In our last volume (p. 779), we of the ordinary transactions of comtook occasion to state, that the acts mercial life, and slowly and relucalready passed for the purpose of tantly as many had yielded to the prohibiting this traffic, were found proofs of its aggravated criminality, ineffectual to their object. The it was doubtful whether they might trade, however, having been declar- not have revolted from the apparent ed illegal, it was incumbent on the harshness and severity of such inlegislature, on proof of the ineffi- flictions:-Many persons also conciency of their former measures, to nected with the West Indies, who adopt such farther provisions as were disposed to concur in a le. might ensure the due fulfilment of gislative prohibition of the Slave their intentions. This proof har. Trade, might have been induced ing been adduced, it was accord- to oppose the measure, bad it goue ingly resolved, that early in the next the length of branding the persons session, Parliament would take in- engaged in it as felons ; it being ob. to consideration the means necessary vious, that if the African trader were for repressing the daring violations thus stiginatized, some share of his of the law, which had been brought infamy would be reflected on the to light. The framers of the act West Indian purchaser. In short, of 1807, by which the Slave Trade it was apprehended to be necessary, had been totally prohibited to Brie in order to ensure the success of the tish subjects, were aware, even at bill, that it should be limited, for the the time of its enactment, that it present, to a distinct declaration of fell far short of the exigency of the the illegality of the trade, and a case. The course most consonant prohibition of it under heavy pecuto their feelings, and to their views niary penalties. When it was once of equity, would have been at once declared to be illegal, no man would to have placed this murderous trafo dare afterwards to avow that he had fic on the same footing with piracy; any interest in opposing those ulteat least to have pronounced any par- rior provisions, which might be ticipation in it to be a felonious act. shewn to be necessary for carrying It was on this principle, that the into effect the intentions of the leact of 1807 was originally framed by gislature. This expectation has lord Grenville. He was induced proved to be well founded : for afterwards to new-model it, and to when the bill, for attaching the pu- .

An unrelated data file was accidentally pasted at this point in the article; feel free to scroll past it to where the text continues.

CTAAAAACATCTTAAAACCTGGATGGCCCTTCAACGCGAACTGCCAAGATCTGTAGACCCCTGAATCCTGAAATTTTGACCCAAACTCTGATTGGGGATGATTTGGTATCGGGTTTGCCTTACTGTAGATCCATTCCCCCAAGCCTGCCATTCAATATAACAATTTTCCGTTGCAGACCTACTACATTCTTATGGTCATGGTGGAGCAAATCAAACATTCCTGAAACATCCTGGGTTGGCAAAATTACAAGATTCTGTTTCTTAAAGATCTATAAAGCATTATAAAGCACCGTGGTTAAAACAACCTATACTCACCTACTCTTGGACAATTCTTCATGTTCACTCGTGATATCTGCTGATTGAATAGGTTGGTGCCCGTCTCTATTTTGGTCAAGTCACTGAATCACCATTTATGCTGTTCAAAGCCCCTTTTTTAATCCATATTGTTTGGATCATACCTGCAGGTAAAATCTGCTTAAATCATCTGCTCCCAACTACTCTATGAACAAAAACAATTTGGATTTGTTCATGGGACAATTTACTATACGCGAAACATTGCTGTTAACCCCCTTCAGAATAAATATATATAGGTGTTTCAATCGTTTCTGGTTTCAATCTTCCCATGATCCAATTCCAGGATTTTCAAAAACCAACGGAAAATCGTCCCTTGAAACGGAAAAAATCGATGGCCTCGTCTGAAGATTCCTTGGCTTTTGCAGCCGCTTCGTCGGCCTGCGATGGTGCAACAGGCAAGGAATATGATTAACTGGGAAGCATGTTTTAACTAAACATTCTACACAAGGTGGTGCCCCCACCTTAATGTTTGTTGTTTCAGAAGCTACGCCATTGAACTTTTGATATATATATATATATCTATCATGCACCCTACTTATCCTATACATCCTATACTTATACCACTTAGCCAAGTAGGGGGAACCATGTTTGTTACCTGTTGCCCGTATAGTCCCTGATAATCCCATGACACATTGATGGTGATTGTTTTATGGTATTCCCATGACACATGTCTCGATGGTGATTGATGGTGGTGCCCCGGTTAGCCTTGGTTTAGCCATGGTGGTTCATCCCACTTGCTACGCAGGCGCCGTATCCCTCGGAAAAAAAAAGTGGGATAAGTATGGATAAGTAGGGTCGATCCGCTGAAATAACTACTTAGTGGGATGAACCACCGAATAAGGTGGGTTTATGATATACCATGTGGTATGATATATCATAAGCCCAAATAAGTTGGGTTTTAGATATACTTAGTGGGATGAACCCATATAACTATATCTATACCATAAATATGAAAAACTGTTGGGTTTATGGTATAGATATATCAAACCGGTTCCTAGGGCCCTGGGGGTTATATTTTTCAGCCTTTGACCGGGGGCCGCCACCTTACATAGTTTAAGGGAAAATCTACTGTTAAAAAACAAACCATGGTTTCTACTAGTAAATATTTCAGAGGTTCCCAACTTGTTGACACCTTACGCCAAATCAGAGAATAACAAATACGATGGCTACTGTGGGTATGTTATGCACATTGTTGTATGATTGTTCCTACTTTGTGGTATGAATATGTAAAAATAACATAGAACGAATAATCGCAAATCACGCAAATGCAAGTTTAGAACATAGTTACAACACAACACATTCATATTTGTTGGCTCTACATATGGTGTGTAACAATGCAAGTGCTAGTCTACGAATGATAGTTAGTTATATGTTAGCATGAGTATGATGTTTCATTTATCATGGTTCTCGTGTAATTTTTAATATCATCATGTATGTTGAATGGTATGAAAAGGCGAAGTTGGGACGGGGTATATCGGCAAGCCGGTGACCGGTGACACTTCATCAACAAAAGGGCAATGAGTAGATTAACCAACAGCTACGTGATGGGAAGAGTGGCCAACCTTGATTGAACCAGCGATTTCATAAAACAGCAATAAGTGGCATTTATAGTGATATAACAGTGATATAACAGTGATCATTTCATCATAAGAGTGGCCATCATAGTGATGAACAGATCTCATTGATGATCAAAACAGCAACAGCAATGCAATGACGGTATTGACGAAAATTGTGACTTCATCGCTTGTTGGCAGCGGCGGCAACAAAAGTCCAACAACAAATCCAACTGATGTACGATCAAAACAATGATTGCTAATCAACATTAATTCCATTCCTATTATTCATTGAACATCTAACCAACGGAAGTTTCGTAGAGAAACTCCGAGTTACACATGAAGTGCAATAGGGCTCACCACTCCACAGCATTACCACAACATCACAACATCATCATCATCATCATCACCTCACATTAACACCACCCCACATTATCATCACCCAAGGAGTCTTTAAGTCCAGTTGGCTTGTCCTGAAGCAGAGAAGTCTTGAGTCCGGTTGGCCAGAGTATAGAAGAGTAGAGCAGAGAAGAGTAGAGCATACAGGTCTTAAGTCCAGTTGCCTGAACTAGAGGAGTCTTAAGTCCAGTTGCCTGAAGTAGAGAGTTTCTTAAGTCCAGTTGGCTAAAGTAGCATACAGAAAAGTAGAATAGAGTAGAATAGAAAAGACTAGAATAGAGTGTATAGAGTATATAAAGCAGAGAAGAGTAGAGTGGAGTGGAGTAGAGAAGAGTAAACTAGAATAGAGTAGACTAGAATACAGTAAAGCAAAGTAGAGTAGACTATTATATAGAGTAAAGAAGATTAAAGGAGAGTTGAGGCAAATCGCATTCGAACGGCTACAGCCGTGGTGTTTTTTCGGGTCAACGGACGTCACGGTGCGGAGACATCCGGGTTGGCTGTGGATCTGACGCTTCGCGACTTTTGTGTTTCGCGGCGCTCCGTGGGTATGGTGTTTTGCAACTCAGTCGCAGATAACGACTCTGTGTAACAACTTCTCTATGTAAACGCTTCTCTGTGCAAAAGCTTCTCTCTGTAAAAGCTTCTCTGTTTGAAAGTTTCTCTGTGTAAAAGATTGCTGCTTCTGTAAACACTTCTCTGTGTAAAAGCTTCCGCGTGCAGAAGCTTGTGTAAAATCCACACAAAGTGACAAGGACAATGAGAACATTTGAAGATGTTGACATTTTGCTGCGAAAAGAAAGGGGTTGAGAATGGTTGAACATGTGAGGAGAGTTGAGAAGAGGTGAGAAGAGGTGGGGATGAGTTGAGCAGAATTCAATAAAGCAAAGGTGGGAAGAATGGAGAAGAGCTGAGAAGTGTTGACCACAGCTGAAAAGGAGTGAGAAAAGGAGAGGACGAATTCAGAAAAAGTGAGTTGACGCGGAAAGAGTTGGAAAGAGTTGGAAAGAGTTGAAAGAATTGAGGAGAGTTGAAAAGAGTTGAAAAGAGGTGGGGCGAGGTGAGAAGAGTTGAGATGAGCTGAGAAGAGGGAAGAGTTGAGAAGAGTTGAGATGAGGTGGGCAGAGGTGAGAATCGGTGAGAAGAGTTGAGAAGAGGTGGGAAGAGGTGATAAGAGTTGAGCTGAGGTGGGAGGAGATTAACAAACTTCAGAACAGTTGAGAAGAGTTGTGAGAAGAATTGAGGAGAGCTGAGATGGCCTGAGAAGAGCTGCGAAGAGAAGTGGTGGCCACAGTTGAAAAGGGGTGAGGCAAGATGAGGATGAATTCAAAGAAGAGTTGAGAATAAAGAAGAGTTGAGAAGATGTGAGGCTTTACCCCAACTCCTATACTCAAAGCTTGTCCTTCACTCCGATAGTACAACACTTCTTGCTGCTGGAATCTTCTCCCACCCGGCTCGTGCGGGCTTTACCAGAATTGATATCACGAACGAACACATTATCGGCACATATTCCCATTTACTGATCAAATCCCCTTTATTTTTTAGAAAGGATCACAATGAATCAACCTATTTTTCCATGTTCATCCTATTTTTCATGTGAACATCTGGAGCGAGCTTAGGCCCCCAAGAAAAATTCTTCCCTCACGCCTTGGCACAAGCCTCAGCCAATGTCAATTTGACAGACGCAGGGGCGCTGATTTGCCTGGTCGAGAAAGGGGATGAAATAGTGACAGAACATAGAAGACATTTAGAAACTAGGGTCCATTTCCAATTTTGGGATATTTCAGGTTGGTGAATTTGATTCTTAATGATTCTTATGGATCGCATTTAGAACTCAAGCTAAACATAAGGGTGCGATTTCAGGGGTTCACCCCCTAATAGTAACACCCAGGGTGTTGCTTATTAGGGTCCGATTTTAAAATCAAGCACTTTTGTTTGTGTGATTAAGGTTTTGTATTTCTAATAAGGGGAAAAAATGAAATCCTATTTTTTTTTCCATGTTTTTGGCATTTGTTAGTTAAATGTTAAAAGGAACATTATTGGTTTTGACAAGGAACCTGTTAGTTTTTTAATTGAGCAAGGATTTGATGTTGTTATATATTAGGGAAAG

nishment of transportation to the hard labour for a term not exceedcrime of trading in slaves, was lately ing five years, nor less than three brought forward in parliament, not years, on all persons, subjects of a voice was raised against it in either Great Britain, or residing in any house. We have thought it due to part of the British dominions, who the leaders in this cause thus brief. shall be convicted either of redu. ly to explain the reasons, as stated cing any person to slavery, or of by lord Grenville himself, of their carrying away, buying, selling, or having, in the first instance, stopped using such person as a slave, or of short of those measures of just see detaining, confining, or embarking verity to which they have since re- on board of any vessel, any such sorted, and which indeed they fore- person for the purpose of being sold saw would be necessary for the ac- or dealt with as a slave, or of fitcomplishment of their object. Some ting out, or navigating, or of being evils may appear to have been in- in any way concerned in fitting out curred by this more lenient course: or navigating any vessel, either it has been insullicient to prevent a employed or intended to be employconsiderable contraband slave trade: ed in the Slave Trade : in short, of but how much greater would those being engaged, either directly or evils have been, if, through their indirectly, by themselves or their precipitancy, the bill bad at that agents, in this trade. This pytime been lost. Our readers will nishment admits of a mitigation in also recollect how critical was the the case of persons acting as petty moment of its passing. In an hour officers, servants, or seamen; who after it had received the Royal as- are to be punished, as guilty of a sent in the House of Lords, the misdemeanour, only with imprison-, ministers who had framed and pro- ment, not exceeding two years ; posed and supported this must be- and to such persons a promise of neficent measure laid at his Ma- complete impunity is held out, in jesty's feet the seals of their res- case they shall, within three months pective offices. And although the after their arrival at a British port, bill had received the active sup- give information on oath against port of Mr. Perceval and Mr. Can- the principals in the criine to which ning, and also of lord Harrowby, they have been accessaries, so that and other friends of the succeeding such principals may be prosecuted administration in both houses, yet to conviction. Offences under this it was impossible not to feel great act are very appropriately directed anxiety, until it had passed into to be tried according to the provia law, lest something should have sions made for the suppression of occurred, in that moment of poli- piracy in an act of the 28th of tical change and party violence, Henry VIII. and of the 11th and to frustrate the hopes that had been 12th of William III.-The present raised of seeing an irreversible sen- act is not to be construed as repealtence of condemnation pronounced ing any of the former acts for the on this cruel and disgraceful traffic. Abolition of the Slave Trade, in re